History of Ballet 2

The book includes retold ballet performances for children and you can buy it at the Romanian Opera in Bucharest.

History of Ballet 2

Dear children,

Floating on the wings of imagination, a journey awaits you in ballet steps among the most beautiful and famous shows. You will meet charming characters, stories that will hold your breath and composers who made a simple court dance into a real phenomenon all over the world.

We hope to make you curious not only to go and see the performances put on, but maybe even to start yourself, under the guidance of a teacher, to learn at least the basic steps, if not to become professional dancers, applauded on the open stage.

Whether you’ve seen pieces of ballet on TV, or gone to performances or even taken a few classes, you’ve probably wondered how and where it came about and who were the most important people who shaped its history.

What is ballet?

Ballet is a graceful form of dance that can tell a story, express the feelings of a character or reflect a piece of music. Even if the dancers perform extremely difficult movements, the best of them do it with a lot of naturalness and lightness, so that they leave us with the feeling that they are floating. Certain ballet steps are so fast that the audience sometimes has difficulty following their movements.

In addition to flexibility, a good ballerina needs discipline and a lot of training. He must be able to do it in such a way that raising one leg above the head seems a completely natural gesture. They must also have rhythm and understand music. Sometimes it takes years of training to perfectly execute certain movements.

If you want to become a professional dancer, the best age to start ballet is between 8 and 10 years old and you have to train six times a week. If you want to do ballet just to improve your flexibility or because you just love it, you can start with just two lessons a week.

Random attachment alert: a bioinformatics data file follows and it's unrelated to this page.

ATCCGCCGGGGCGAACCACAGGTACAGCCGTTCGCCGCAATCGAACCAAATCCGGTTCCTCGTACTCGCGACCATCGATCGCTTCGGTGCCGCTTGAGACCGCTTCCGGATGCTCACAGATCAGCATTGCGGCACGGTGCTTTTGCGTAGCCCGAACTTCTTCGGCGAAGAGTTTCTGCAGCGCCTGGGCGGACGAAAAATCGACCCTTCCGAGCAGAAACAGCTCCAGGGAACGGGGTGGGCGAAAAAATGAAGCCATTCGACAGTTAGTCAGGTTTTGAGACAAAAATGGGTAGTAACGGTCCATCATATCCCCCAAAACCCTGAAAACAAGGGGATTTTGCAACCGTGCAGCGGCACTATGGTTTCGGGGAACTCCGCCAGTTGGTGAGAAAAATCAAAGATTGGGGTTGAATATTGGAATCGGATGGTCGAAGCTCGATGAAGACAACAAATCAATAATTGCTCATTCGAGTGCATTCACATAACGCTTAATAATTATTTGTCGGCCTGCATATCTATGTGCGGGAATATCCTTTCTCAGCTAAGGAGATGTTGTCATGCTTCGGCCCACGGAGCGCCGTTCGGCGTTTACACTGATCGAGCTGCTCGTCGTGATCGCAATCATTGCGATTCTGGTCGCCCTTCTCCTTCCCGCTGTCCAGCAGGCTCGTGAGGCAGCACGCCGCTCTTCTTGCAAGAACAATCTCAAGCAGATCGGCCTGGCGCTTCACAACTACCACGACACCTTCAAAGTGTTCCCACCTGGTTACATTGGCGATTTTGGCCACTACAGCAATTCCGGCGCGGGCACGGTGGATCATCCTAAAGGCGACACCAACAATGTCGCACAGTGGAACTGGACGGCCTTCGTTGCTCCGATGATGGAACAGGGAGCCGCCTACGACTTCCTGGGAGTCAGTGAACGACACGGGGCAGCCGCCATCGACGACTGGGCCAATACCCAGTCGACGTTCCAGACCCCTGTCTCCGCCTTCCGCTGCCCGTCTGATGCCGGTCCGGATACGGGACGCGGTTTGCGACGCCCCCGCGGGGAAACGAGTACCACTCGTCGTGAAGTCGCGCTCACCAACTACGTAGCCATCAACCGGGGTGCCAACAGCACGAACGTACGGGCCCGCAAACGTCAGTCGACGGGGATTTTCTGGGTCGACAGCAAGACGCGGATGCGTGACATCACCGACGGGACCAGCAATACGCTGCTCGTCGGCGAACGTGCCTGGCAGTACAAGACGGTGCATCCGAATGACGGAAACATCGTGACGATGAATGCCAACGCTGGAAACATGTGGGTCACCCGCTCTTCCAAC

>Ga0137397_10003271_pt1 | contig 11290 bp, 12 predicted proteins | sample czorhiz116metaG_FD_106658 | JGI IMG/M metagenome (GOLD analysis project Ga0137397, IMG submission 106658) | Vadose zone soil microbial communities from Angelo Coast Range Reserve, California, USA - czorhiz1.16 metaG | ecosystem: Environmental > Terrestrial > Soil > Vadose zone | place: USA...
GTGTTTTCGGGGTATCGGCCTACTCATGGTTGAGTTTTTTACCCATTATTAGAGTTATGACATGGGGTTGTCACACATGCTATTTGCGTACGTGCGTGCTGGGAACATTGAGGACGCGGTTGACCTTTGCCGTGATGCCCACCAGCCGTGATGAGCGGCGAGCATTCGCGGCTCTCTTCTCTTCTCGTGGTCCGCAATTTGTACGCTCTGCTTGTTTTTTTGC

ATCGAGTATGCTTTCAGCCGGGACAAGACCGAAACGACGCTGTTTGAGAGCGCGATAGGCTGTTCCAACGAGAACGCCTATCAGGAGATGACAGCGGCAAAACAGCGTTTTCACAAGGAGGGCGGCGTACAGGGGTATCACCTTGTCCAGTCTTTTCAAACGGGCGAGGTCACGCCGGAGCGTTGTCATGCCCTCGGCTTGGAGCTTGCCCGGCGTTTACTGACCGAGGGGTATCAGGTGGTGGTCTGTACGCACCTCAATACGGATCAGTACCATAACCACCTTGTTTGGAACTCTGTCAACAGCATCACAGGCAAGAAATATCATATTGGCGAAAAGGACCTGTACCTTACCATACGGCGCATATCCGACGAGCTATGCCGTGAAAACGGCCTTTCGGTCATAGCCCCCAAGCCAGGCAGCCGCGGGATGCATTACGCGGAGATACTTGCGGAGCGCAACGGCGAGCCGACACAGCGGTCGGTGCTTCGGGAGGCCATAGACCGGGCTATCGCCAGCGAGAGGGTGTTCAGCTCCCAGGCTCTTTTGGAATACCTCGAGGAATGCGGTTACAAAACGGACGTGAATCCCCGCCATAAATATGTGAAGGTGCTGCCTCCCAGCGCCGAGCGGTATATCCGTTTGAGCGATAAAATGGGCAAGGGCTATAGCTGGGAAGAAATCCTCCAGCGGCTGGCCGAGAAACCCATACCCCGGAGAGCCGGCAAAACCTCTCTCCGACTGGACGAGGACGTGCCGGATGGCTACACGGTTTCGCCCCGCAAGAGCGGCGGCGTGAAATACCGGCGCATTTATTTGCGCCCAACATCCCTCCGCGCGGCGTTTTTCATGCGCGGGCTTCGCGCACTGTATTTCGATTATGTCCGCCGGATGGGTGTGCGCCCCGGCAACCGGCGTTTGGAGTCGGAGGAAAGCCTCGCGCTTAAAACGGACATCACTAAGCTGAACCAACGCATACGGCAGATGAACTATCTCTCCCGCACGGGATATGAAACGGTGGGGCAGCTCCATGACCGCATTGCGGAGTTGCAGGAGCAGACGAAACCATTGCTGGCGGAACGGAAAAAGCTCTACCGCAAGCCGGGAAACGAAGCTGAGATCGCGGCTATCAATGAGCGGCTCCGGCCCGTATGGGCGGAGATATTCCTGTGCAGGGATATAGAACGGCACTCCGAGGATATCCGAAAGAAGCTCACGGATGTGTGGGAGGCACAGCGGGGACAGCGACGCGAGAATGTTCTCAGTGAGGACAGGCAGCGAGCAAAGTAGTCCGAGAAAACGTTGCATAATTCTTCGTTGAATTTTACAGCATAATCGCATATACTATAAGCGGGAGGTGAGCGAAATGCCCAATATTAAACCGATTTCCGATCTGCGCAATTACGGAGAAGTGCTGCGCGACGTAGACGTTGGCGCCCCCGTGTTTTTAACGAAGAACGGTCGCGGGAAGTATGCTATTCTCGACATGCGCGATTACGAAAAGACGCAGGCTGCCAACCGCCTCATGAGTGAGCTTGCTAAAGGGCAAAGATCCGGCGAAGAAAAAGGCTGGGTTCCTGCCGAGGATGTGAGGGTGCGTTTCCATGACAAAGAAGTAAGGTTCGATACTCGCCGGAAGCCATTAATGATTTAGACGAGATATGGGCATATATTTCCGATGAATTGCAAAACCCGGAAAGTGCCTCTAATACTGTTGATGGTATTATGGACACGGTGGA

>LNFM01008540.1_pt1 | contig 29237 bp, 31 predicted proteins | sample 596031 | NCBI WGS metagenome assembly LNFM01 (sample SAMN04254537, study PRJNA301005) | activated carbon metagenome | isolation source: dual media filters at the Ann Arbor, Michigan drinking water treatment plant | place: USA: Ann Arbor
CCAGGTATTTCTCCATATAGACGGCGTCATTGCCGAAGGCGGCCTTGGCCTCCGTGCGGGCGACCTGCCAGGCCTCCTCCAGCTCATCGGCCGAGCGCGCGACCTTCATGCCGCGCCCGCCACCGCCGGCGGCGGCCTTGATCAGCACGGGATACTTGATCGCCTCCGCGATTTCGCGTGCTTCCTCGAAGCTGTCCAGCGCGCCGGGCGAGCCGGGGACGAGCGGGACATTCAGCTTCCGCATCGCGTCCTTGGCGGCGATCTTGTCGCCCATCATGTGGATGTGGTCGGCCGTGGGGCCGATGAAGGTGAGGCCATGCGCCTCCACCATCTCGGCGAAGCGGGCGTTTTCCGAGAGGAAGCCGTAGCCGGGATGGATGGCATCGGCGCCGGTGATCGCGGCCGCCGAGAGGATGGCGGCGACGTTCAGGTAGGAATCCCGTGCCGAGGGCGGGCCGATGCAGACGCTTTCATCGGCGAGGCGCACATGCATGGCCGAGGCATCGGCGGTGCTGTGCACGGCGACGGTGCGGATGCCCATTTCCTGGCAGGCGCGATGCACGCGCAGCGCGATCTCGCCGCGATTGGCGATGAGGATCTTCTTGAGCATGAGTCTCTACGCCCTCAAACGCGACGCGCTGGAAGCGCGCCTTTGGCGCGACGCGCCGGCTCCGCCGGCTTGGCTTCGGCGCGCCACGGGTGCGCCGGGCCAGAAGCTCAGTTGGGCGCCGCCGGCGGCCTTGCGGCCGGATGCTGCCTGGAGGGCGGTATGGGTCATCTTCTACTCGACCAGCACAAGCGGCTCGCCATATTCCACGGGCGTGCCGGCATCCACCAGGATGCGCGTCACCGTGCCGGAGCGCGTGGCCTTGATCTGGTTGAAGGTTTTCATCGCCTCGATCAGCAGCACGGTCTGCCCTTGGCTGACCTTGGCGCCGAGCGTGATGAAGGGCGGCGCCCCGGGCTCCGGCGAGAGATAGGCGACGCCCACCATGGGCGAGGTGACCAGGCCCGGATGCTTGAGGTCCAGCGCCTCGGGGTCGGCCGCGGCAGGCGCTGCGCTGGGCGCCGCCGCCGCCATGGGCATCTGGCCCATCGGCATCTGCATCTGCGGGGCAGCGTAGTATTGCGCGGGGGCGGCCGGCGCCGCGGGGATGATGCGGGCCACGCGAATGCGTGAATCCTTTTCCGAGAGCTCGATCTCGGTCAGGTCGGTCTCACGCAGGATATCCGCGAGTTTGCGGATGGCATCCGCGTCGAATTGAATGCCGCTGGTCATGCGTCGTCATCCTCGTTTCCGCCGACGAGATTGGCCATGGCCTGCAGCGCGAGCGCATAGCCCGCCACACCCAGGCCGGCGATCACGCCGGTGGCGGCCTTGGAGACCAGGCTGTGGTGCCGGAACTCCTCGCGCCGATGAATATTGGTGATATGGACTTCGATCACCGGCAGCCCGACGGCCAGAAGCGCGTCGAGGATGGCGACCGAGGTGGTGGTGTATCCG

How did ballet come about?

The history of ballet begins 500 years ago, in Italy, during the Renaissance. In those days, the Italian nobles entertained their important guests with poetry, music, mime or dance contests. When Catherine de’ Medici married Henry II and became Queen of France, ballet entered the French court.

Over time, the ballet became so popular that even the famous King Louis XIV – nicknamed the Sun King – danced in several performances. He founded the Royal Academy of Ballet. Gradually, professional ballet dancers were hired at the French court.

At that time, women were not allowed to dance in ballet performances. Female roles were also performed by disguised men. Maria Camargo was among the first women to do ballet. At first, the dancers wore masks, brocade costumes and high heels. However, she considered that the clothes worn by women made it difficult to move, so she shortened her skirts and wore flat-soled shoes to be able to perform the jumps.

At the end of the 1700s, the world of dance went through a series of changes due in particular to the choreographer Jean-Georges Noverre. He was of the opinion that dance should be more than just movements pleasing to the eye, and should tell a story. He taught the dancers to use their mime and facial expressions.

The romantic era of ballet began in 1832 with the staging of the performance “La Sylphide”. Women began to play important roles and dance on the spikes in shoes called poentes. The number of steps increased, and the movements became more expressive. Even the topics covered have been changed. Thus, instead of stories about heroes and myths, stories about fairies and folk legends were used.

In the middle of the 19th century, ballet was very popular in Russia. A lot of French choreographers and dancers, including Marius Petipa, went there to work. He is considered the creator of classical ballet.

The modern era of ballet began in 1900, when the Russian Sergei Diaghilev moved to Paris. In 1911 he formed his own ballet company.

In the 20th century, ballet conquered the whole world, and nowadays almost every country has its own ballet school.


We hope that we have made you curious to learn more about the fascinating world of ballet. We leave you in the company of amazing stories and wish you a pleasant reading!